School, I would like to consider myself a lifelong student, but formal instruction is a little different than learning on the job or via the web. With classes starting, my stress seems to be slowly ratcheting up. Oh I’ll be fine, I’m taking an online course this term, I’m worried about everyone else.(more…)
Today is just a simple plea to my readers. Wear the damn mask. It’s not that hard. When you go out you put on your clothes, you can put on a mask too. Since people seem to be making this a political statement now, I guess I can explain why it’s not one.
I’m not normally one for making videos, in this case I have to make (or rather narrate) two videos for this class. The first one was for our big class project and the second was explaining the COVID-19 model I created. It turns out narating isn’t as easy as it looks, even with a script.
Believe it or not, I don’t mind the quarantine. I mean sure going out without the fear of catching the coronavirus is nice, but I’m not generally a social person. There is one thing that has taken some getting used to however, that would be the education portion of the quarantine. Distance learning isn’t particularly enjoyable for me and I’m fairly sure I’m not the only one.
Another day another unfortunate datapoint for my model validation. On one hand it’s good to be able to further validate my model, on the other, it’s heartbreaking to see it coming to pass. My model prediction isn’t pretty and the trend so far has been very similar to the model. Let’s talk about how we validate the model.
Well I did it! I finished my model to the best of my abilities. There are a few things I wish I had time to change or do differently, but I think that just comes from actually doing it and not having a clear idea of how I wanted to do it when I started. Let’s take a little look at some of the outputs from the model and I’ll talk a little bit on what the model is designed for, it’s limitations, and the things I wish I could’ve done differently
Another day another update. I have to admit while the situation is fast changing it gives me something new to write about at least. Small victories maybe, I don’t know. The point is I was never one to sit around and let things happen. I’m a fairly busy person, between school and my fellowship I don’t get a lot of time to do things. Thankfully someone else with more time and/or resources has set up a way to help with the coronavirus supply shortage. (more…)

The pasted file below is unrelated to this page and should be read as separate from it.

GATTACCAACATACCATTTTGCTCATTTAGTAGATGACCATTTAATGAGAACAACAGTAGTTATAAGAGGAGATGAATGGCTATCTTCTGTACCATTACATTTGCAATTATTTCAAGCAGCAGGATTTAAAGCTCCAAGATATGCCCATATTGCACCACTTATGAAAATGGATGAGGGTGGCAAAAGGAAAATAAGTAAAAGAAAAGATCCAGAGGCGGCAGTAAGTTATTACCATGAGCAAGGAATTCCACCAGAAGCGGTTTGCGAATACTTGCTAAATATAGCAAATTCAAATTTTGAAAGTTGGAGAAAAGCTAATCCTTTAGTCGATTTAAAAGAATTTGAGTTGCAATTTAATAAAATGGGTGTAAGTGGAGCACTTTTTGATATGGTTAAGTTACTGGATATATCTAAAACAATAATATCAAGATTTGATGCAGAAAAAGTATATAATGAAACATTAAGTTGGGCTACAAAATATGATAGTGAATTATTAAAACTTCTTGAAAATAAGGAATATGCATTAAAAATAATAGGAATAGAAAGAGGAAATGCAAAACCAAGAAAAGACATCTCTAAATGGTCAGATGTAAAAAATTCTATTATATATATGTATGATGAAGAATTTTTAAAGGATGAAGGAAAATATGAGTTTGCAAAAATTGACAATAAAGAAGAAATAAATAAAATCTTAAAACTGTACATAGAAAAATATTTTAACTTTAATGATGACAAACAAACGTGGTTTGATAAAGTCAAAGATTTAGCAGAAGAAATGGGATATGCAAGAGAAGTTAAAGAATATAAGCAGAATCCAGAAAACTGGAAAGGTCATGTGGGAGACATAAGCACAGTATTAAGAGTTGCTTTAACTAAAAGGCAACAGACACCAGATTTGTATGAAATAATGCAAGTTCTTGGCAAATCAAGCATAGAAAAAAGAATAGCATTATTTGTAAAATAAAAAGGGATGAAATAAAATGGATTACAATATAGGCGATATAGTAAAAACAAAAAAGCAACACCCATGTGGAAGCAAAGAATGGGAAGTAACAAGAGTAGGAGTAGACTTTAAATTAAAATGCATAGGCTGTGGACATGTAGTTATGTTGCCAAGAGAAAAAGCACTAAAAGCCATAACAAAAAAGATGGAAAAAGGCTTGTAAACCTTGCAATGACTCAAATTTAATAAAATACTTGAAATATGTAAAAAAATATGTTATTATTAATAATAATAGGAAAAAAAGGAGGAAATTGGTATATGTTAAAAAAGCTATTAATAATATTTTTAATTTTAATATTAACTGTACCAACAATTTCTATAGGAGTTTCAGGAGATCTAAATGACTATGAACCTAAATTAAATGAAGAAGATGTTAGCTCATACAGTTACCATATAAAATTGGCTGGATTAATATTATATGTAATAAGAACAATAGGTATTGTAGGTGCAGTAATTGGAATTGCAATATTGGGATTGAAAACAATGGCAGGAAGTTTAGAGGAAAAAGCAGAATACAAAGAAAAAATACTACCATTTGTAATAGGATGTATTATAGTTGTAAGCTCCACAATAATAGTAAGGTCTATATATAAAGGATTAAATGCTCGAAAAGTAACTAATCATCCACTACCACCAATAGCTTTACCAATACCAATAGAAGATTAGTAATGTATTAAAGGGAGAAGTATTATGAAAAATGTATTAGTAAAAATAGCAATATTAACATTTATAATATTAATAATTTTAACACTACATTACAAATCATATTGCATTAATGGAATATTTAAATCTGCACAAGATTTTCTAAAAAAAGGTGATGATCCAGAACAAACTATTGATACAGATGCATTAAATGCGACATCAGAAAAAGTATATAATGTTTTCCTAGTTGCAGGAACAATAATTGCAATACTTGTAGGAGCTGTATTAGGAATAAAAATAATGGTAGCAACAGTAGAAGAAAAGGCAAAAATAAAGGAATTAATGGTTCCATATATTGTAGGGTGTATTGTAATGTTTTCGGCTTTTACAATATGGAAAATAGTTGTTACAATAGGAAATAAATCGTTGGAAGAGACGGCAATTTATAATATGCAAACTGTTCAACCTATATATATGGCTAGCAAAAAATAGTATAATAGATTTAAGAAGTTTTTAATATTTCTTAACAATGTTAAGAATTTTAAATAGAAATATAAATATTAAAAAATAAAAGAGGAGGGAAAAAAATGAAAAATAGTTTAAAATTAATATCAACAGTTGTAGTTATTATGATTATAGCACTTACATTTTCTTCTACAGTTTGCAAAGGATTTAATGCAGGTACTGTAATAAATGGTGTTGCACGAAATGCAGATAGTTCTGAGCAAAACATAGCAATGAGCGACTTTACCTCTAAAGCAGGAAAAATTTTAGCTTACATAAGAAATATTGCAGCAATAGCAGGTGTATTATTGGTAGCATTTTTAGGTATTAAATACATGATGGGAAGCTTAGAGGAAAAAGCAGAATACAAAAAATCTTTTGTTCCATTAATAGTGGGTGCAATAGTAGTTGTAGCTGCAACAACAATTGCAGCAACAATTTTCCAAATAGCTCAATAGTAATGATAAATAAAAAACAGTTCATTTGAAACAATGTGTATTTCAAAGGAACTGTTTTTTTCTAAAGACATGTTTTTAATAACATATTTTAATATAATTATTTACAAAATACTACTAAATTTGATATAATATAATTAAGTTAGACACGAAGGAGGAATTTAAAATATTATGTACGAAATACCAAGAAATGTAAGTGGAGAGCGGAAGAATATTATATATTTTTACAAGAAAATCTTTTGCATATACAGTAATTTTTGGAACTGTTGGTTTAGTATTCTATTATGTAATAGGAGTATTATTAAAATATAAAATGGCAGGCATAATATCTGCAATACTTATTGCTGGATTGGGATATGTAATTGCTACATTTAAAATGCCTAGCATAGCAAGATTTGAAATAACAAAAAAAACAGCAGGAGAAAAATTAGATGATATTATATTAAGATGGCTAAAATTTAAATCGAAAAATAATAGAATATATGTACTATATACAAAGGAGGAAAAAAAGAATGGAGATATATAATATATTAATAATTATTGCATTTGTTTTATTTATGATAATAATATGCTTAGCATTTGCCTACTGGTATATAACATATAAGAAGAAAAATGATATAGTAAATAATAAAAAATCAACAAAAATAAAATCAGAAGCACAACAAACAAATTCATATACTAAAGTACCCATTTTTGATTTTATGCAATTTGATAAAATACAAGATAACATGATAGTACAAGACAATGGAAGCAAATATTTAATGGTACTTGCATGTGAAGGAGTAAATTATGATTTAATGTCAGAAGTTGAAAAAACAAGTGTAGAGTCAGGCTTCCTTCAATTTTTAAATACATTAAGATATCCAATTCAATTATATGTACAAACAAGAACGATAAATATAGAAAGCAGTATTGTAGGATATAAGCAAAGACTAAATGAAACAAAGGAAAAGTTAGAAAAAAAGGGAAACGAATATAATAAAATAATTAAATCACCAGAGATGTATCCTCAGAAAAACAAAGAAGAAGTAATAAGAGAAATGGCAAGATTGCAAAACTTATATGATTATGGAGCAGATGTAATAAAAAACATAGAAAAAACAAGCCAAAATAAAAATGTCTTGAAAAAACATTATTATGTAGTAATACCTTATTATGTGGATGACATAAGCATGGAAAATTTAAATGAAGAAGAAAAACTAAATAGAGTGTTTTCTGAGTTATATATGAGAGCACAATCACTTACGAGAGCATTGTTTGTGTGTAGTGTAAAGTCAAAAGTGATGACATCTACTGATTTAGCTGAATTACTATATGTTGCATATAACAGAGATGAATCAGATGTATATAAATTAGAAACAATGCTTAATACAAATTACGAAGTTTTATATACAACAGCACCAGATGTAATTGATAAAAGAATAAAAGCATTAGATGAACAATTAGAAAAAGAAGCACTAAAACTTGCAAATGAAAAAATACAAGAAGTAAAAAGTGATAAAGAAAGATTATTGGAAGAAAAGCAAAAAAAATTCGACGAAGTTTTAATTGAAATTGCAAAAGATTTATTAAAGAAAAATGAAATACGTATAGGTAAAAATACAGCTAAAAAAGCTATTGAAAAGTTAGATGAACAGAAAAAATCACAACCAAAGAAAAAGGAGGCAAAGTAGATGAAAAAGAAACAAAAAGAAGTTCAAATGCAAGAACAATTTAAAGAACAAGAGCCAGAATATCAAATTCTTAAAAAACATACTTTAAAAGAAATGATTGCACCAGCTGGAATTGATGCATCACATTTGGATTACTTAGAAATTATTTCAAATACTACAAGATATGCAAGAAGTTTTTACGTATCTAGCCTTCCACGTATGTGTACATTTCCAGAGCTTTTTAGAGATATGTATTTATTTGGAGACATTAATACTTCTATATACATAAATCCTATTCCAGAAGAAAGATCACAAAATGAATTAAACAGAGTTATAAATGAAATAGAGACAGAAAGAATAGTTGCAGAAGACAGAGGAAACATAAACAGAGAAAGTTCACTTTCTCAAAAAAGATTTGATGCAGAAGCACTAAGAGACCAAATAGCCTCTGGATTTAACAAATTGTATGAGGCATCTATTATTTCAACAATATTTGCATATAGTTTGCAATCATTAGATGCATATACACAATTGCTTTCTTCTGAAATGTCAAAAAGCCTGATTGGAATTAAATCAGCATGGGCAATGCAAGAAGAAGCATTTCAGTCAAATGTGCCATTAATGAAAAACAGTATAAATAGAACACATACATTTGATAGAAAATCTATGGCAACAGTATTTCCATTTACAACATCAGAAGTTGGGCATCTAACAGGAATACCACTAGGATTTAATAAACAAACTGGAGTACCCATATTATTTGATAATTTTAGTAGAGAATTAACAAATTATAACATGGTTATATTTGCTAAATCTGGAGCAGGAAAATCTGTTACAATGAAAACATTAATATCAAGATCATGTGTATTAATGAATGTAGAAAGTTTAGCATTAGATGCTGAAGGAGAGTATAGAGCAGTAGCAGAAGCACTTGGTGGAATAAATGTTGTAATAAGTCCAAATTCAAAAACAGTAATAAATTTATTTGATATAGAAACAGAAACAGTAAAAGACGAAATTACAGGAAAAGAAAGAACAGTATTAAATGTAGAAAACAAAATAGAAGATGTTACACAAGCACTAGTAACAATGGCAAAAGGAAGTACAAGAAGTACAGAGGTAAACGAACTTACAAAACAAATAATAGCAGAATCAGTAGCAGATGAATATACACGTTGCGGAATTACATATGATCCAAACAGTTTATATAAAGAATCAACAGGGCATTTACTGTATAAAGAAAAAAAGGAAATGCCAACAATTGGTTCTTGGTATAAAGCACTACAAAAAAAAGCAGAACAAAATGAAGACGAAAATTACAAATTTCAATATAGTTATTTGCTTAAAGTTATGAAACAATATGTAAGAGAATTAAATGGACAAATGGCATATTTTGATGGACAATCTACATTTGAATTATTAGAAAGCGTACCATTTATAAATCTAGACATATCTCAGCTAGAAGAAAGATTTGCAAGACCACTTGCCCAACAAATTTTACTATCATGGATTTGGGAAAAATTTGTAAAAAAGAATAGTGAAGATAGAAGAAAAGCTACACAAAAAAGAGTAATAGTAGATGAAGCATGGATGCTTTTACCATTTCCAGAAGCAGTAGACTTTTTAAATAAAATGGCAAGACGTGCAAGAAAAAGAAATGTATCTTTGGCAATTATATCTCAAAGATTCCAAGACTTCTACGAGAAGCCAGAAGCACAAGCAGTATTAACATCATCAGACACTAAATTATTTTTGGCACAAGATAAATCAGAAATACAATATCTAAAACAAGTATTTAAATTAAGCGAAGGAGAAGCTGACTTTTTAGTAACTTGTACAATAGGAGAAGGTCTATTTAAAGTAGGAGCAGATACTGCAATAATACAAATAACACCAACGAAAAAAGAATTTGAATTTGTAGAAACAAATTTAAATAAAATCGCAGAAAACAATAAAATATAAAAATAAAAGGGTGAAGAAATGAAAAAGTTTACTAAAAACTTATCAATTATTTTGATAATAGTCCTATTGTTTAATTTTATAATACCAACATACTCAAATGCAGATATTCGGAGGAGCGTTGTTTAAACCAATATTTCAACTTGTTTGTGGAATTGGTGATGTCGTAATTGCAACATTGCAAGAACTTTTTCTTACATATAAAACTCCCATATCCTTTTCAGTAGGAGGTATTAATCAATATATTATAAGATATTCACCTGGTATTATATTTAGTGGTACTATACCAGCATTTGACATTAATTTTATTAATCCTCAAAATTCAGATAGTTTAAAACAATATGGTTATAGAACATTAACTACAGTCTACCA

Here’s the situation. We still have classes despite the county shuttering for a few weeks. I mean they are online classes, don’t panic, we’re using zoom like a lot of schools. However, it means that we still have class work and what not going on. For our last assignment we had to come up with our own problem to solve, then solve it. It wasn’t as easy as it sounds, but that is how I got this request (see the title of the post). Don’t worry I’ll explain. (more…)
Countries that implement government-mandated vaccinations for chickenpox see a sharp drop in the number of Google searches for the common childhood disease afterward, demonstrating that immunization significantly reduces seasonal outbreaks. That’s one of the findings from a new study that analyzed thousands of Google searches for “chickenpox.”
People with hostile personality traits who watch more television than their peers may be at a greater risk for injury, potentially because they are more susceptible to the influence of television on violence and risk-taking behaviors, a University of Pittsburgh Graduate School of Public Health analysis discovered.
The largest-ever multinational study of parental age and autism risk, funded by Autism Speaks, found increased autism rates among the children of teen moms and among children whose parents have relatively large gaps between their ages. The study also confirmed that older parents are at higher risk of having children with autism. The analysis included more than 5.7 million children in five countries.
Google searches could unveil patterns in Black mortality rates across the US, according to a new study. Researchers found that those areas with greater levels of racism, as indexed by the proportion of Google searches containing the “n-word,” had higher mortality rates among Blacks. The study is the first to examine an Internet query-based measure of racism in relation to mortality risk.